Sawyer has also written a number of short stories which are available to read online.  He has won many awards and accolades for his work over the years.   According to the Ottawa Citizen he is the "Dean of Science Fiction."   If you'd like to know more about Robert J. Sawyer, check out his autobiography on

I have a mini challenge for you all - read all six hugo nominees this year.   I'm looking forward to reading WWW.Wake as *gasp* I haven't read any of his books yet.  


Link to your reviews: 

Sunday, May 2, 2010

Book Week 18 - R is for Romance

Romance novels come in a wide variety these days: contemporary, historical, paranormal, inspirational and suspense to erotica.  I first started reading Harlequin romances when I was a teenager back in the 70's.   I just happened to come across a few I saved in one of my stored book boxes the other day.   

These are from 1978 to 1986.  The pages are slightly yellowed and it was fun to look back through them. Brought back memories of the time.  Then I was going through the boxes of books we had inherited from my hubby's mom and found this gem.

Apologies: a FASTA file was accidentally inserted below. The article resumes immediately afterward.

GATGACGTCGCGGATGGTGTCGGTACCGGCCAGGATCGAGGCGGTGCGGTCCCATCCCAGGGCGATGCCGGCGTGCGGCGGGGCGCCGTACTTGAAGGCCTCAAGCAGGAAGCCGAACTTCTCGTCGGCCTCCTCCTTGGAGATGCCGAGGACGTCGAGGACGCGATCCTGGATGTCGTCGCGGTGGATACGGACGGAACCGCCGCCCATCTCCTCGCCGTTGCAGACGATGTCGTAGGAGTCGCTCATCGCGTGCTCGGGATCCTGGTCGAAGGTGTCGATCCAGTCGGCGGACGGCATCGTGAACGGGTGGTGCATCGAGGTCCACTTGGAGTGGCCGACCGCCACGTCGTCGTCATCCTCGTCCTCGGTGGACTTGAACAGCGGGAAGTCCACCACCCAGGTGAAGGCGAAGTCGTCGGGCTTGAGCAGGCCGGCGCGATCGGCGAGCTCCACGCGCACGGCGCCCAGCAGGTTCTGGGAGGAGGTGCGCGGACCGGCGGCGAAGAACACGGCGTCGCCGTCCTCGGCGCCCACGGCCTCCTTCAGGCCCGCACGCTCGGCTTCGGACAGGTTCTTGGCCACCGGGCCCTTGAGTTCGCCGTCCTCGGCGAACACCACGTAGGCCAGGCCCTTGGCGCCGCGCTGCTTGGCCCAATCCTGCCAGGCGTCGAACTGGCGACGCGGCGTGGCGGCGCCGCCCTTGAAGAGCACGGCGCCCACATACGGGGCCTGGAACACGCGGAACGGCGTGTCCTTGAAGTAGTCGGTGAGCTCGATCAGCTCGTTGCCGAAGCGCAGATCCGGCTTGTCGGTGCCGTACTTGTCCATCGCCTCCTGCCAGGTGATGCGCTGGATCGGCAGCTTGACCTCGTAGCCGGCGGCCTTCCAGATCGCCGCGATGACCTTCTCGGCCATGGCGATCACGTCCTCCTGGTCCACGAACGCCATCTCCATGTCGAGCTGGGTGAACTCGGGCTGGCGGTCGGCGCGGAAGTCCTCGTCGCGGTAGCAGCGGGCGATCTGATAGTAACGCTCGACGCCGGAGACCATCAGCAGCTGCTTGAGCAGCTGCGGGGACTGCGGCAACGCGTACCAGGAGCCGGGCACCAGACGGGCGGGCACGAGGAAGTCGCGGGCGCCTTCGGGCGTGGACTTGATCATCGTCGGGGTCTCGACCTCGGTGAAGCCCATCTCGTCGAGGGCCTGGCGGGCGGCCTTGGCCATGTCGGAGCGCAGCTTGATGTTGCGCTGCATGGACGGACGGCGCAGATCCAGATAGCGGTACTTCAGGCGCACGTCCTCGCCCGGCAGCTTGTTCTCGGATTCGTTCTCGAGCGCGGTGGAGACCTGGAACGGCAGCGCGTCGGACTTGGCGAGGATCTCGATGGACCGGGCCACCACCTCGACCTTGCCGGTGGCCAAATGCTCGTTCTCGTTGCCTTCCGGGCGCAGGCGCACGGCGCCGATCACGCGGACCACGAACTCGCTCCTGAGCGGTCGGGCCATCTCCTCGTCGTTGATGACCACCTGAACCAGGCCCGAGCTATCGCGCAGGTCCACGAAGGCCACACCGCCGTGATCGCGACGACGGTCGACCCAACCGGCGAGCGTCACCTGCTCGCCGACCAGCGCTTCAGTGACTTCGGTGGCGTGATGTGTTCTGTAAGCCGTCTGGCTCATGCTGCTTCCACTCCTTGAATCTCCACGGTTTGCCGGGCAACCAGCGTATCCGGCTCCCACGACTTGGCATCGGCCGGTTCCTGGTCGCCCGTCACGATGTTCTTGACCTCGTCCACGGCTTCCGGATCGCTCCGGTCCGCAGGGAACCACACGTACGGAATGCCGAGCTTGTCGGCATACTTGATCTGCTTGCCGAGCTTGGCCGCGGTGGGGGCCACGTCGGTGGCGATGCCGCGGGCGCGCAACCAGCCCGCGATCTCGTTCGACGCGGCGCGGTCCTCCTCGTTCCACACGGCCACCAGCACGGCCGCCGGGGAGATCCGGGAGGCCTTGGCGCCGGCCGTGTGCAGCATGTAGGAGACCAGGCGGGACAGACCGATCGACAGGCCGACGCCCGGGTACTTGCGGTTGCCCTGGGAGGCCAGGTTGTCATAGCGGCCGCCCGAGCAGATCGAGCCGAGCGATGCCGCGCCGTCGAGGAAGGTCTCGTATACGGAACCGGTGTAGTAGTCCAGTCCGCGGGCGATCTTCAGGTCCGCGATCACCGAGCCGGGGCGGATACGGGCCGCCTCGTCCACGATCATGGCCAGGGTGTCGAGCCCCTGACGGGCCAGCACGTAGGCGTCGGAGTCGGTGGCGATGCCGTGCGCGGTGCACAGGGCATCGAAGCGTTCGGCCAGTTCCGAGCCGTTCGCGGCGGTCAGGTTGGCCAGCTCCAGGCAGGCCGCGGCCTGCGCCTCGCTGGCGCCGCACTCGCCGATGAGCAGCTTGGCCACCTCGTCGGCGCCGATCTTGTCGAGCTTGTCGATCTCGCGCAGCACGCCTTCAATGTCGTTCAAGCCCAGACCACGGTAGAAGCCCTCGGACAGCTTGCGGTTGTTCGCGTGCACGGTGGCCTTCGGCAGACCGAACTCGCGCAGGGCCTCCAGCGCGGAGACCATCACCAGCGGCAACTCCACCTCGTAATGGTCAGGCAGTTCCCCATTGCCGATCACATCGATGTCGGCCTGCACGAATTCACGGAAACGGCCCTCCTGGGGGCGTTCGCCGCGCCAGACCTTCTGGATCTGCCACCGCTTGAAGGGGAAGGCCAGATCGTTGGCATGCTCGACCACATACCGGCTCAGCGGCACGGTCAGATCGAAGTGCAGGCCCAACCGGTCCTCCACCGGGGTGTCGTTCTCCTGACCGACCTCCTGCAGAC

One of Debbie Macomber's earlier works from 1986.  Yes, the Debbie Macomber of the Cedar Cove and Blossom Street series.  I got out of the habit of reading romance for a long, long time until 2007 when I discovered Nora Roberts. I forget who suggested her to me or how I discovered her but the very first book I read was 

I feel in like instantly, read through the whole Macgregor series and then went on to read her other series and standalones.  Thank goodness for my local used bookstore having a wonderful romance section.  I  have since read almost everything she has written including her In Death series (read it twice)  which she wrote under the pen name of J.D. Robb.   She restored my faith in good romance stories that aren't cheesy. I soon came to find out she is the Diva of Romance novelists.  Her novels range from pure romance to suspense to paranormal to futuristic.   Each trilogy or series is unique and the characters - they grow on you and by the end of each book or series, you're left with a warm cozy feeling and really don't want the story to end.  Which just makes you want to read them again and again.  I just finished reading the 3rd book just released on April 27th (thank you - Amazon)  in her most recent series, the Bride Quartet,  Savor the Moment.  

The fourth book, Happy Ever After will be out in November.  If you've never read a Nora Roberts book, you don't know what you've been missing.   And if you are ever in Boonesboro, Maryland, be sure to drop by her husband's book store Turn the Page Bookstore Cafe or her bed and breakfast Inn Boonsboro